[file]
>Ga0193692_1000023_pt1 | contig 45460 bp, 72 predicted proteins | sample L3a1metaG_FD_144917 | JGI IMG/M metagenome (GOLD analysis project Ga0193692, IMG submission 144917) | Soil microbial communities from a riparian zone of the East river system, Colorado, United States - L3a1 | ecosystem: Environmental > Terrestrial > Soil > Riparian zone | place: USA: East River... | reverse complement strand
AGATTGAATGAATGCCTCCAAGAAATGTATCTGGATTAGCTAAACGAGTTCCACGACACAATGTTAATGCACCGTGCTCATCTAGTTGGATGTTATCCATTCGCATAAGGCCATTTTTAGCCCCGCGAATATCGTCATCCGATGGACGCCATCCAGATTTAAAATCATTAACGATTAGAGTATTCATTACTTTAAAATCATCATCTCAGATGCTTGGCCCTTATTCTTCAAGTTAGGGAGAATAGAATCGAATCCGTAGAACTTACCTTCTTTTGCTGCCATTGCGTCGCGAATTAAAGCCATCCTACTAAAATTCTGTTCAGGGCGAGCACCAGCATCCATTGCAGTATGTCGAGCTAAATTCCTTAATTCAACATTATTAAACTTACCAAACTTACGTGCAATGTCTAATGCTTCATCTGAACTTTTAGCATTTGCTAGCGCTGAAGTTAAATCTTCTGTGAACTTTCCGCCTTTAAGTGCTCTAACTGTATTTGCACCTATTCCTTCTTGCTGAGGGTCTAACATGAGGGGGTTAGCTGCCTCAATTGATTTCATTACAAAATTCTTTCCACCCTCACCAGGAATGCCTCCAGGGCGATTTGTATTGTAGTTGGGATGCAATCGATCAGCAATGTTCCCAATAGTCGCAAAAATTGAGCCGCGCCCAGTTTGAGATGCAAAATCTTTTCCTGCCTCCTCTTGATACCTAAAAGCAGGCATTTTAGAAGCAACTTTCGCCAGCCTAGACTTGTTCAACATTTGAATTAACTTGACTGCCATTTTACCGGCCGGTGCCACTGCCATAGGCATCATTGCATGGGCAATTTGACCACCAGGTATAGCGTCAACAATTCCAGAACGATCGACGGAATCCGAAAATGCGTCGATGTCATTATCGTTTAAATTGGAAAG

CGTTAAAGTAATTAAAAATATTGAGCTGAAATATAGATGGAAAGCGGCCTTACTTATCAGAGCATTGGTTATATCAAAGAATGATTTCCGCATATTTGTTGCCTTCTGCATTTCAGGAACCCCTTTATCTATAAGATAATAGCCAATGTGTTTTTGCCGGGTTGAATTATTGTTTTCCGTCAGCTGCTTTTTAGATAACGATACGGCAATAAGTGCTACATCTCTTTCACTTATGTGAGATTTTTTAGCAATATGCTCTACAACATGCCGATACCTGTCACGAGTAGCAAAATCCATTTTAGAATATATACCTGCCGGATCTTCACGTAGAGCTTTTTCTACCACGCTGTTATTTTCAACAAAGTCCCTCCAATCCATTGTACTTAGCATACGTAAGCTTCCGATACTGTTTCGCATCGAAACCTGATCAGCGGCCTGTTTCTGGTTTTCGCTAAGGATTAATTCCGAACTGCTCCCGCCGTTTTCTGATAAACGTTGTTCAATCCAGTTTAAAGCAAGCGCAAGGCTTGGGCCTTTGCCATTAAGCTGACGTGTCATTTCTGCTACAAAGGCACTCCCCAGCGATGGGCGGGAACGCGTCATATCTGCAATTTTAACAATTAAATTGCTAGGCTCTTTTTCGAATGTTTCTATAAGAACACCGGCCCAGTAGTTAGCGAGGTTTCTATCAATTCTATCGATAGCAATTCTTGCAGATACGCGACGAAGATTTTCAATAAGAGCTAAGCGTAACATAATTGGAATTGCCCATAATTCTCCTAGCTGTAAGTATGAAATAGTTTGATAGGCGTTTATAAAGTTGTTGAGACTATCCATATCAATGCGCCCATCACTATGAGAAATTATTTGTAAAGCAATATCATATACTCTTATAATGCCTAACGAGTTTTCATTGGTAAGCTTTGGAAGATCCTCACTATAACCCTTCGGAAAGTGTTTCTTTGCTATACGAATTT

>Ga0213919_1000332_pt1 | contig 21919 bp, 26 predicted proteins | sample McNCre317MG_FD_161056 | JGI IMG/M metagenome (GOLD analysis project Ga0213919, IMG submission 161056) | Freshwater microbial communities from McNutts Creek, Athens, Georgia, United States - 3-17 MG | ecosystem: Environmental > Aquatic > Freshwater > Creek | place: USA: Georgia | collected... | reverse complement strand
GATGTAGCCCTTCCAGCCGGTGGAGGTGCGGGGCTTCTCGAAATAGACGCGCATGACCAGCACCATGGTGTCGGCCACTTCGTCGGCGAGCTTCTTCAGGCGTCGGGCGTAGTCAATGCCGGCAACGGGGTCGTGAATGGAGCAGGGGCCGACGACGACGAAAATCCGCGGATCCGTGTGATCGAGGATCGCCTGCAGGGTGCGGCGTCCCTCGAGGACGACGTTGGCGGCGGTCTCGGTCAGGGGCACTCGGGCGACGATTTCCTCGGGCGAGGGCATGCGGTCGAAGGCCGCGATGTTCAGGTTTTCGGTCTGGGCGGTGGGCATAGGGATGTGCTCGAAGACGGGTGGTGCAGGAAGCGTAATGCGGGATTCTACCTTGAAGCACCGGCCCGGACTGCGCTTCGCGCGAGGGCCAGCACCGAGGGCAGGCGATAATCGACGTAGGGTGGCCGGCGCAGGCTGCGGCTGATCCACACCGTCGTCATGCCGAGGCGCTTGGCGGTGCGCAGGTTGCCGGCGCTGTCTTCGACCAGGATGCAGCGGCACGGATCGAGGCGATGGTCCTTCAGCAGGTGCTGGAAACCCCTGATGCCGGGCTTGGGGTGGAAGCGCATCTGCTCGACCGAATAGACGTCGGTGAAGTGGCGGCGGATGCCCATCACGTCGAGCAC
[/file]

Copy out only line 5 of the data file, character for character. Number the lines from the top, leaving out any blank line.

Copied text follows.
GATGTAGCCCTTCCAGCCGGTGGAGGTGCGGGGCTTCTCGAAATAGACGCGCATGACCAGCACCATGGTGTCGGCCACTTCGTCGGCGAGCTTCTTCAGGCGTCGGGCGTAGTCAATGCCGGCAACGGGGTCGTGAATGGAGCAGGGGCCGACGACGACGAAAATCCGCGGATCCGTGTGATCGAGGATCGCCTGCAGGGTGCGGCGTCCCTCGAGGACGACGTTGGCGGCGGTCTCGGTCAGGGGCACTCGGGCGACGATTTCCTCGGGCGAGGGCATGCGGTCGAAGGCCGCGATGTTCAGGTTTTCGGTCTGGGCGGTGGGCATAGGGATGTGCTCGAAGACGGGTGGTGCAGGAAGCGTAATGCGGGATTCTACCTTGAAGCACCGGCCCGGACTGCGCTTCGCGCGAGGGCCAGCACCGAGGGCAGGCGATAATCGACGTAGGGTGGCCGGCGCAGGCTGCGGCTGATCCACACCGTCGTCATGCCGAGGCGCTTGGCGGTGCGCAGGTTGCCGGCGCTGTCTTCGACCAGGATGCAGCGGCACGGATCGAGGCGATGGTCCTTCAGCAGGTGCTGGAAACCCCTGATGCCGGGCTTGGGGTGGAAGCGCATCTGCTCGACCGAATAGACGTCGGTGAAGTGGCGGCGGATGCCCATCACGTCGAGCAC